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Legislative Assembly for the ACT: 1998 Week 7 Hansard (24 September) . . Page.. 2178 ..

MR STEFANIAK (continuing):

We don't see that using work for the dole participants is any different from using volunteers in the school system.

Ms Tucker: My question was: Will you increase the training component and the support - - -

MR STEFANIAK: Ms Tucker, the proposal for the training of these work for the dole participants is, I think, for a week's training. The training component is very similar to the training we gave to the IT trainees and the sport and PE trainees. The question is hypothetical because we have a Federal election. I note with interest the Leader of the Opposition's comments in relation to this. He could well see that schemes like this might have bipartisan support, and we have a proposal in relation to this scheme, Ms Tucker. Training is an integral part of it. The training proposed is very similar to the training that was proposed for the IT trainees, who were most successful last year, along with the sport and PE trainees.

Visiting Medical Officers - Cancellation of Surgery

MR CORBELL: My question is to the Minister for Health and Community Care. Can the Minister explain how visiting medical officers are informed of periodic cancellations to their surgery timetables at public hospitals? How much notice do the hospitals have to give to avoid a payment obligation, whether the surgery was to be undertaken on either a fee-for-service or sessional basis?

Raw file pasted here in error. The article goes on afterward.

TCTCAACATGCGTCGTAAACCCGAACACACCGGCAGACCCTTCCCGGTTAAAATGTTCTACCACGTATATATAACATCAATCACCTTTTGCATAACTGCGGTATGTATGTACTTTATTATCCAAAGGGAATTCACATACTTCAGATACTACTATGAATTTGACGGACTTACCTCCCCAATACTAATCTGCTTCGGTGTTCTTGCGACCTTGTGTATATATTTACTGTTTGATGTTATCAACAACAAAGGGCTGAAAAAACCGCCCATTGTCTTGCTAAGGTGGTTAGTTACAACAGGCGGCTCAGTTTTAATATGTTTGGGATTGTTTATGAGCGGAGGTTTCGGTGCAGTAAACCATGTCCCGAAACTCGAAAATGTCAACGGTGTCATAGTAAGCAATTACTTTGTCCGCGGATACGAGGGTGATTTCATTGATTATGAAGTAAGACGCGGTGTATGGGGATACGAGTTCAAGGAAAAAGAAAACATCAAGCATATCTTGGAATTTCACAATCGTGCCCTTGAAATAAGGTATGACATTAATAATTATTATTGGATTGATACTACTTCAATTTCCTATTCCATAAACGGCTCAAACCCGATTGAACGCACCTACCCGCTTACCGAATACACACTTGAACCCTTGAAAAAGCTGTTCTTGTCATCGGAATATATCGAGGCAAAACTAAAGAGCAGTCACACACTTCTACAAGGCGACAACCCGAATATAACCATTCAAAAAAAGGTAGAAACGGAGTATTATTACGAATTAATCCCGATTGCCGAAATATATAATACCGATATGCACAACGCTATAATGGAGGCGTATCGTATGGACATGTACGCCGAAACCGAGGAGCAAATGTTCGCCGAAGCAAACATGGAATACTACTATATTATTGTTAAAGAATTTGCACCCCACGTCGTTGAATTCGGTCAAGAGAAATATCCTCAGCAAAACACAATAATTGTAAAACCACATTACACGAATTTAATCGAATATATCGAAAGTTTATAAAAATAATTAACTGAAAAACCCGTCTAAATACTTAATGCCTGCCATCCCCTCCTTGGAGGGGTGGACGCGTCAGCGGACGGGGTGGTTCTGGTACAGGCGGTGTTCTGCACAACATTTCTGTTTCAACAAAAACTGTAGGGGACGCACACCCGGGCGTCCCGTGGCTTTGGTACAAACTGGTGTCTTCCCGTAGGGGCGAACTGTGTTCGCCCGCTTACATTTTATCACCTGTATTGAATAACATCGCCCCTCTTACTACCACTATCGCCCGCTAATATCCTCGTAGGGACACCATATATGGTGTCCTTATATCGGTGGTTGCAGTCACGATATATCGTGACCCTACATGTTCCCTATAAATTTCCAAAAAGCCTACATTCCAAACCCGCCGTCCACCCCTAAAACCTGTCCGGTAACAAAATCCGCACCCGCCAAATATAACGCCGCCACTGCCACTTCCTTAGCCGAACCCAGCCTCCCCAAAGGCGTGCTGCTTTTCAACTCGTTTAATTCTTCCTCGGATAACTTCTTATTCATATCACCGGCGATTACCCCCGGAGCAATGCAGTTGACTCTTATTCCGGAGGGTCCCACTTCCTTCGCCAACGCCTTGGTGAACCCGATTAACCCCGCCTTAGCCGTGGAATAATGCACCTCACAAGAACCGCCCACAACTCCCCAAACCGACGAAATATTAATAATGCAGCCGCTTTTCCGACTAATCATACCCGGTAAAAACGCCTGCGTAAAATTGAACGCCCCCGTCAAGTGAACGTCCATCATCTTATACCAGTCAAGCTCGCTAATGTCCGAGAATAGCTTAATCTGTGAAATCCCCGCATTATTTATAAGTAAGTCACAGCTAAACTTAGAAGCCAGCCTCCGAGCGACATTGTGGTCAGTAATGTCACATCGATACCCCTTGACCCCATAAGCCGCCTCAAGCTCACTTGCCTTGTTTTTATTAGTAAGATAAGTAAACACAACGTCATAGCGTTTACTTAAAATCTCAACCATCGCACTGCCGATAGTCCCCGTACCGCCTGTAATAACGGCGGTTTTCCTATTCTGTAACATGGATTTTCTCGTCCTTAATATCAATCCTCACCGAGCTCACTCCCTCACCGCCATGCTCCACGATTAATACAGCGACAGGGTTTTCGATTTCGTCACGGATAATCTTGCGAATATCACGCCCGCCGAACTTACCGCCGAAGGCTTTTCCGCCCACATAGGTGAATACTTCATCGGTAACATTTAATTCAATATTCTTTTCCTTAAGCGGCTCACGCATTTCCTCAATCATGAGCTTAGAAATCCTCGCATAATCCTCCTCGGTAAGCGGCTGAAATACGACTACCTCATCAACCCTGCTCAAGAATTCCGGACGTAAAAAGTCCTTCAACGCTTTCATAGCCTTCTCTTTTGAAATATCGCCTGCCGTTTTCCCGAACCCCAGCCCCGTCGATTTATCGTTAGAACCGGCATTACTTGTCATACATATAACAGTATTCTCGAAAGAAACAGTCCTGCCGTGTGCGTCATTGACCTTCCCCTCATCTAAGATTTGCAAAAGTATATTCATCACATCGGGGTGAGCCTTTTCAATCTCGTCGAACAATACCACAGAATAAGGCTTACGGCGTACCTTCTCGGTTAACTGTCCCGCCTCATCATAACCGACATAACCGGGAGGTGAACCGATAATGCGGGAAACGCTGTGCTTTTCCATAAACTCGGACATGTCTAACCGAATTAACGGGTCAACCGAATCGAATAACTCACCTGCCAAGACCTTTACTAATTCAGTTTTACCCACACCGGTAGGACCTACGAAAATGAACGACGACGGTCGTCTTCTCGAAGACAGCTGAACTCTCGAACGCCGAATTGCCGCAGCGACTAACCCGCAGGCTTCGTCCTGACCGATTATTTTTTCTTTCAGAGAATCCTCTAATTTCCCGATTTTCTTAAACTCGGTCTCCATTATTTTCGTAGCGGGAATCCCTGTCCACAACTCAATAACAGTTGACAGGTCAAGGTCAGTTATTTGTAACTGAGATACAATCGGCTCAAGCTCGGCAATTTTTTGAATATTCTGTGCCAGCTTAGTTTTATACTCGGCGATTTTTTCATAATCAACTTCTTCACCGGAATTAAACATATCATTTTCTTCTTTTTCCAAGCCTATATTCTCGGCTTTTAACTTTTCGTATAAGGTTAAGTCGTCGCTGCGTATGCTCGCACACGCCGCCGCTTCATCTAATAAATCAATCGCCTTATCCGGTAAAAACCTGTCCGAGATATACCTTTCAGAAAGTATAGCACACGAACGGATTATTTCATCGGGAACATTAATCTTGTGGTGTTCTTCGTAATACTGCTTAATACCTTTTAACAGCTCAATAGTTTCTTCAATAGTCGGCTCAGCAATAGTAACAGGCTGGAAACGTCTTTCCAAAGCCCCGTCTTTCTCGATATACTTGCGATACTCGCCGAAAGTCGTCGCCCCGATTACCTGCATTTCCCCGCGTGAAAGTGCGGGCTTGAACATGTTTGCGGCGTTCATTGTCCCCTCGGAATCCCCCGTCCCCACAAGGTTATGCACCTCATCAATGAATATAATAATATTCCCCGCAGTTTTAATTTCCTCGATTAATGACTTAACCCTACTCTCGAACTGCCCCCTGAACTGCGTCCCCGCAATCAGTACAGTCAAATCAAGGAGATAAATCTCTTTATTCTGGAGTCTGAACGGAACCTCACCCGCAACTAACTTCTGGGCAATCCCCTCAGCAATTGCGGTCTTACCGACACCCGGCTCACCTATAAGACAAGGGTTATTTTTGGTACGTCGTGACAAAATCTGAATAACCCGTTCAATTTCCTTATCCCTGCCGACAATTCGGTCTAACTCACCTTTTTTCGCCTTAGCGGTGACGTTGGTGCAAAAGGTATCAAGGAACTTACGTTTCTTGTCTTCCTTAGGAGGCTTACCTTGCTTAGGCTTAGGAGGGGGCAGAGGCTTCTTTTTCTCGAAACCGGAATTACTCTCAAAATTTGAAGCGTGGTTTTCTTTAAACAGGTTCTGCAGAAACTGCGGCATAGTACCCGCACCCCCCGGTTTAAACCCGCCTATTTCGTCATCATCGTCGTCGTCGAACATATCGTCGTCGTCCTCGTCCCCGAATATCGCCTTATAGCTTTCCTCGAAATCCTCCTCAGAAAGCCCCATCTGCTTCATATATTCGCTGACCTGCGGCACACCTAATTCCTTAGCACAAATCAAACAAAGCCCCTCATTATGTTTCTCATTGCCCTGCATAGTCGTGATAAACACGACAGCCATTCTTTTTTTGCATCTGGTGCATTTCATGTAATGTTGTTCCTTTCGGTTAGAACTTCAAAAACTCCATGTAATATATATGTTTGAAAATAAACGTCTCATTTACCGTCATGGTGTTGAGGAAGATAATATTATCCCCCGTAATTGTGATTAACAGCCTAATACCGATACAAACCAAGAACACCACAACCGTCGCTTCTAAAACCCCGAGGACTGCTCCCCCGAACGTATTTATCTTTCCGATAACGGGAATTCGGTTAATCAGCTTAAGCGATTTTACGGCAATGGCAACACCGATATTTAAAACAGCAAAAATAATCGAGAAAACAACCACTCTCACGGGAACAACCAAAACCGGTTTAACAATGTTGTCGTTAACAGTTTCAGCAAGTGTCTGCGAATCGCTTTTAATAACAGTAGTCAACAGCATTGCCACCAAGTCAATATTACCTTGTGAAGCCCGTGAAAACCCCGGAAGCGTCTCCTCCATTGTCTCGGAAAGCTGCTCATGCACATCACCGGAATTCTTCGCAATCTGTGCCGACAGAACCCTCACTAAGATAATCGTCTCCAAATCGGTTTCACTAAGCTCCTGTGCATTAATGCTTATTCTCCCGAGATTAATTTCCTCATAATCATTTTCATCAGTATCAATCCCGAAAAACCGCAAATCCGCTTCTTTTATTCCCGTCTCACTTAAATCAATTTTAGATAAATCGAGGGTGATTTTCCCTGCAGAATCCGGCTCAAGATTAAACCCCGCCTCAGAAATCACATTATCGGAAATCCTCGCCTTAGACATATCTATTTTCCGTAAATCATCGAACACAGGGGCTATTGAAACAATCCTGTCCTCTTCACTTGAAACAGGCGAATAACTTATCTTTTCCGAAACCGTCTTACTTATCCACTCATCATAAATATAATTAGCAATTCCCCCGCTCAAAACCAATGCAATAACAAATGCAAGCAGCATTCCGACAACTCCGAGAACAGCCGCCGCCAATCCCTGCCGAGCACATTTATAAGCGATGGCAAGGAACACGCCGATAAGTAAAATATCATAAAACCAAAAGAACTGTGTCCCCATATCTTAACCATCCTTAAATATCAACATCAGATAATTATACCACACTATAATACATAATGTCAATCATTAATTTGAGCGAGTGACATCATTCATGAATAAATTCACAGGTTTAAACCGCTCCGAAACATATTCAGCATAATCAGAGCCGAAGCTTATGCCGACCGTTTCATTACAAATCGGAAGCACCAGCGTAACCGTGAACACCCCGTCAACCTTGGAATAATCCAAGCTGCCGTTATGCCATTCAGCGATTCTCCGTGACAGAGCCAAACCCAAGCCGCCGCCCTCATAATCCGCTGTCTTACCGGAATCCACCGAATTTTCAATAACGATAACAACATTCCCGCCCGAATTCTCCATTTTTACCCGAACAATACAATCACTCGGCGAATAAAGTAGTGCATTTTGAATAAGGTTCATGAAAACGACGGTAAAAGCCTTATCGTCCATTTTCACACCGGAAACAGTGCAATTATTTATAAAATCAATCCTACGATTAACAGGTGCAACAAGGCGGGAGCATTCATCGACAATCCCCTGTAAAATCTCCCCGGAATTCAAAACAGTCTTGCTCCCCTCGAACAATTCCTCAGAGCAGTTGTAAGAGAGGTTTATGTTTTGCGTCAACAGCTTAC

MR MOORE: That is a very strange question. I do not expect to know, nor do I intend to know, the minutia of what happens in the hospital. I will say this, though: There are times when a VMO has very short notice that their elective surgery is going to be cancelled. They may have somebody prepped ready to go into an operation when an emergency occurs. A child may have been in a car accident. Priority would go to that child. Under those sorts of circumstances the situation is unavoidable. I think you would agree with that, Mr Corbell.

Over the last six or eight weeks there were occasions when the hospital was under great pressure. We are still trying to get as much elective surgery as possible through. I believe that the VMOs themselves and the people for whom they were providing the surgery, the patients - I should say it around the other way, because you asked about VMOs - were not informed as early as they could have been informed that it was unlikely that patients would be having surgery. I certainly asked the hospital to look at improving their systems to ensure that people knew as early as possible, and certainly knew if there was a risk that they would be bounced. Part of the pressure in the hospital was in the specific areas where we are seeking more nurses and more support, such as the intensive care unit, which was chock-a-block at the time.

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